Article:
But I think the one advantage we have with Smash is that we sort of saw where he could go, right? You know, he got injured towards the end of the show, lost some of his college opportunities. Ends up as a walk-on at Texas A&M. And again, we see him throughout the next season, not him the character, but they just sort of mention him. They talk about him. There's times where he is-- you know, oh, there's Smash on TV. Scored a touchdown at Texas A&M. And, you know, if you just look at it, he lines up with sort of early Johnny Manziel, Ryan Tannehill stuff at Texas A&M.
Not out of the question for me to see that Smash Williams goes to Texas A&M, becomes a guy who can get drafted in the NFL. I'm not looking at him and being like, yeah, this guy's a you know, top-10 pick or anything, but I think he projects to me as someone who could play at the next level.
MATT HARMON: Yeah, I don't disagree with any of the analysis that Oz gave there on Smash. I mean, look, I'm high on Smash, right? I'm high on him as a character. But I think when you look at Vince, the three-word evaluation-- natural, speed, power. And the power is key there because it's not just about what he does as a runner. I think he also-- again, he had a cannon. He was a guy who could throw it, spray it all levels of the field.
And look, I think if Vince goes on to play at the college level, this is a guy we're talking about as a Heisman Trophy winner. And when we're looking at this era of the NFL right now, if Vince is able to play in 2019, 2020-- you know, fingers crossed-- NFL season, then we're looking at someone who is coming in at the perfect time because this is an era where we've got creative offensive coaches. We've got guys like Kyle Shanahan not willing to put players in a box. You know, Lamar Jackson's the MVP last year. Got Patrick Mahomes changing the game. You've got Kyler Murray as the number-one-overall pick. This era of football was made for a player like Vince Howard.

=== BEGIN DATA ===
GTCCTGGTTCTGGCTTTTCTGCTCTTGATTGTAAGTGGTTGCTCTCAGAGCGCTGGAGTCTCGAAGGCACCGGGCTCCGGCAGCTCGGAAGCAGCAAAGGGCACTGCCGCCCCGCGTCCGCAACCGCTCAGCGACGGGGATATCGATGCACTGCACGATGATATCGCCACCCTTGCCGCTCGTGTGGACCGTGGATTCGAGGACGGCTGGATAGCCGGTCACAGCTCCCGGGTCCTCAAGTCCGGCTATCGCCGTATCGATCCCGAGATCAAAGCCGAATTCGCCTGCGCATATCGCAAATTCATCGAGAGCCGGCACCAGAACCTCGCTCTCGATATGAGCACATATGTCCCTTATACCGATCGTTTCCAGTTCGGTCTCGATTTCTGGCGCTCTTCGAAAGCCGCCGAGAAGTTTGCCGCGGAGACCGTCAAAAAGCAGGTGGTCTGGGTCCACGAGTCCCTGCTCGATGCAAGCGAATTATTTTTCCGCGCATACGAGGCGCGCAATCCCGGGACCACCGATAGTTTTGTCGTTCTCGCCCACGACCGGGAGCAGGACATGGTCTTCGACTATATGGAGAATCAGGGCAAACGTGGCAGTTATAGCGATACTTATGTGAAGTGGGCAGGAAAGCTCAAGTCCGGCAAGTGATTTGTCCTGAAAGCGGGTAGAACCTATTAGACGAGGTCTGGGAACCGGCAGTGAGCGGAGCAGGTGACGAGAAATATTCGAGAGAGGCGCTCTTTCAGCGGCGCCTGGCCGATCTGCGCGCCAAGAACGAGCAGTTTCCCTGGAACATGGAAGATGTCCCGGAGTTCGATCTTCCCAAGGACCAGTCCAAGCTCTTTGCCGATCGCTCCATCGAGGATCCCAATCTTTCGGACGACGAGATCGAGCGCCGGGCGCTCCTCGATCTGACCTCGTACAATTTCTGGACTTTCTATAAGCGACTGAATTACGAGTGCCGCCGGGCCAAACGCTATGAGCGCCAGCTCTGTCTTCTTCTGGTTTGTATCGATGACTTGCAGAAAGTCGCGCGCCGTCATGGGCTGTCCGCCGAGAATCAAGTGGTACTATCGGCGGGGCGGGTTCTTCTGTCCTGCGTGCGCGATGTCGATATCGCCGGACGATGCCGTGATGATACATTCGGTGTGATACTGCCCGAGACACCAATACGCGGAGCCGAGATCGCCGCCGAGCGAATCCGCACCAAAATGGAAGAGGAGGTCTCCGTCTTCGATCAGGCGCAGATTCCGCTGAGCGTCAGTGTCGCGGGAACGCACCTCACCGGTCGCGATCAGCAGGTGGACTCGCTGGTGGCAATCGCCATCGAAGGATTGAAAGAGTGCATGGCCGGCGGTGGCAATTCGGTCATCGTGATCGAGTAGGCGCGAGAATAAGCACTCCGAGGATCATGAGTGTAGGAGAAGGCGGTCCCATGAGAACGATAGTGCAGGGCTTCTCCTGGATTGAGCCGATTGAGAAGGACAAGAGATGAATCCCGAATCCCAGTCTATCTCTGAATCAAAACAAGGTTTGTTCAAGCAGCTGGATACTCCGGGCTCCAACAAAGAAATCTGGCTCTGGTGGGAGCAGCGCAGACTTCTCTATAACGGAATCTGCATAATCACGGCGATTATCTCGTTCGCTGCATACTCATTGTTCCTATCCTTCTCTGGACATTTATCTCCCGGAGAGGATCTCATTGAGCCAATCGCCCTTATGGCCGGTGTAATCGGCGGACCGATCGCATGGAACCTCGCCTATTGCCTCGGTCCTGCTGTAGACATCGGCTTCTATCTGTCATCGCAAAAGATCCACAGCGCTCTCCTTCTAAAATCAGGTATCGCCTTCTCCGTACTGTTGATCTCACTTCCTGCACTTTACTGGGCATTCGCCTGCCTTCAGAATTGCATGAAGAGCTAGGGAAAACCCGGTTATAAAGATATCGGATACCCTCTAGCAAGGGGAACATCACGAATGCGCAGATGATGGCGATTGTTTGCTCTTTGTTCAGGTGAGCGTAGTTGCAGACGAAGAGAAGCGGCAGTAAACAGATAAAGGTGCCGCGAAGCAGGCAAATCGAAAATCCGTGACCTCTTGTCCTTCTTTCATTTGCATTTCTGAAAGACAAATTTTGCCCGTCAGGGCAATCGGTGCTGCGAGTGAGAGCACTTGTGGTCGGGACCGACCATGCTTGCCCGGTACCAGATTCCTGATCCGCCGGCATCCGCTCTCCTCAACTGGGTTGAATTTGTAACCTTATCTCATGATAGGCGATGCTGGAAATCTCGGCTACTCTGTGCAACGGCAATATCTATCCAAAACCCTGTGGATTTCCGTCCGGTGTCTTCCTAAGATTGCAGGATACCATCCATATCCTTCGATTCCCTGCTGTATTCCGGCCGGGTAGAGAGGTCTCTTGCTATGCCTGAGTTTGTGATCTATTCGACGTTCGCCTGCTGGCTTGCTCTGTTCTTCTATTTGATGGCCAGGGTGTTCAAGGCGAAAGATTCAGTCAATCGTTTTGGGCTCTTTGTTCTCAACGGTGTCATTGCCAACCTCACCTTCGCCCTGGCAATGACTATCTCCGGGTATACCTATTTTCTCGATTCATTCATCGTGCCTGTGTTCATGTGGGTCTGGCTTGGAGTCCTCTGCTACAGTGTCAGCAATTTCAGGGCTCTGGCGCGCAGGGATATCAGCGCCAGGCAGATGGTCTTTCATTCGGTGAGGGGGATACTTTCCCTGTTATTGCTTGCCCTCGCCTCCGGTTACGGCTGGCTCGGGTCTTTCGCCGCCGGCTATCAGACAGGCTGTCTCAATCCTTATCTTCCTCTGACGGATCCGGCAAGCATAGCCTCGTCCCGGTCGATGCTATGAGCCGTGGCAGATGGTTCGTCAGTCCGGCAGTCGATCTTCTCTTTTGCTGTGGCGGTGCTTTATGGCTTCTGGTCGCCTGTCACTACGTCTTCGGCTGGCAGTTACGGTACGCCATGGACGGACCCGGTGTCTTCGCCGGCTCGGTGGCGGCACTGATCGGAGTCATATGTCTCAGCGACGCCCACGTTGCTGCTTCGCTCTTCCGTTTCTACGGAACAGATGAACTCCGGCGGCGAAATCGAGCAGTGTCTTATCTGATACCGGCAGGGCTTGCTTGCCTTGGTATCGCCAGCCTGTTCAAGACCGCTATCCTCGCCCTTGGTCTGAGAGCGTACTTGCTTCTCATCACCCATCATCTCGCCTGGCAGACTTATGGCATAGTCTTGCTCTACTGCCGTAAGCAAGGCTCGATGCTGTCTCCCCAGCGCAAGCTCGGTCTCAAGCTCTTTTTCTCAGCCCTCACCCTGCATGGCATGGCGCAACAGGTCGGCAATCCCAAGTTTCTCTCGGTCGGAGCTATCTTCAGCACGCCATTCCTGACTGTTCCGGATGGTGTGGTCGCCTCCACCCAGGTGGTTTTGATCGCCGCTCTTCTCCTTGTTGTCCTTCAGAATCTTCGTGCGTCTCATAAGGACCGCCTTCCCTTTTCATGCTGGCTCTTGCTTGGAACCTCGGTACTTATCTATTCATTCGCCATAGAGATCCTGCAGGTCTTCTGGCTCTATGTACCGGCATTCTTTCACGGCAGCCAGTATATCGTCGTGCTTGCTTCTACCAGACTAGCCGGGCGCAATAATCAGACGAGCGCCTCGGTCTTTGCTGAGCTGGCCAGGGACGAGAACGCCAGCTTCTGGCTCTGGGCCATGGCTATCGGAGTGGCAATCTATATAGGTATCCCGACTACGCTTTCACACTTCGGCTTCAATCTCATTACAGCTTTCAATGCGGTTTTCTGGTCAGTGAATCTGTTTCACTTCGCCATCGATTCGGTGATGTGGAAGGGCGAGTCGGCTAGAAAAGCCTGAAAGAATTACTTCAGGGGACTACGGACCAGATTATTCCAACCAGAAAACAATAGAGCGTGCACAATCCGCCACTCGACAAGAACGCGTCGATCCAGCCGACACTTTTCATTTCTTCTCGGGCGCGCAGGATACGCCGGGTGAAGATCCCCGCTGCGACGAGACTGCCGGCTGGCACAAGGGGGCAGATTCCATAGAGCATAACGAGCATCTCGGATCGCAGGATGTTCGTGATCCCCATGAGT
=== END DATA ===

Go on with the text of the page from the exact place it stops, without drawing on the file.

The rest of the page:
So I will be bold here. I would say he'd be a first-round pick in the NFL. I'd say if he gets with a coaching staff that figures it out, a smart, progressive group of coaches, this is someone that could have a long career in the NFL, a multi-year starter, someone that could win playoff games. I think, again, it's that sort of natural talent.
And Dalton mentioned it too. When we meet Vince on the show, he's obviously a wayward youth or whatever, and he's kind of got a choice. Like, figure out your life with this football thing, and he picks it up like that. I mean, there's so much untapped potential with Vince that if he gets it at the college level, then eventually finds a smart coaching staff in the NFL, I think this is a pro starting quarterback for sure.
MIKE OZ: If I may real quick though, I think one thing we have to take into account-- because we never saw-- we never saw Vince play his senior year. You know, we never saw that.
MATT HARMON: True.
MIKE OZ: And let's think about, you know, sort of the height and weight of Vince. He's not a-- you know, he's not 6' 4", 6' 5". He's 6 feet. Smash about the same size. I feel like-- I feel like those guys, if you're going to pick which one can succeed, you know, Smash is sort of like prototypical running-back size. Vince, you're going to get some of that Kyler Murray stuff.
MATT HARMON: That's a good point, but I think, again, that comes back to the point that, you know, when we're looking at this modern era of the NFL-- and obviously, like, we're not going to line up completely here with the timeline, but I think that because our understanding of positional thresholds is changing-- I mean at both the running back and the quarterback position-- we're seeing guys be thrust into big-time roles.
You know, like 20 years ago, people would never have considered someone like Christian McCaffrey to be a full-time running back. I mean, hell, even when he came out of the draft, people were like, this guy can't run between the tackles. He's, you know, the next Danny Woodhead, all that stuff.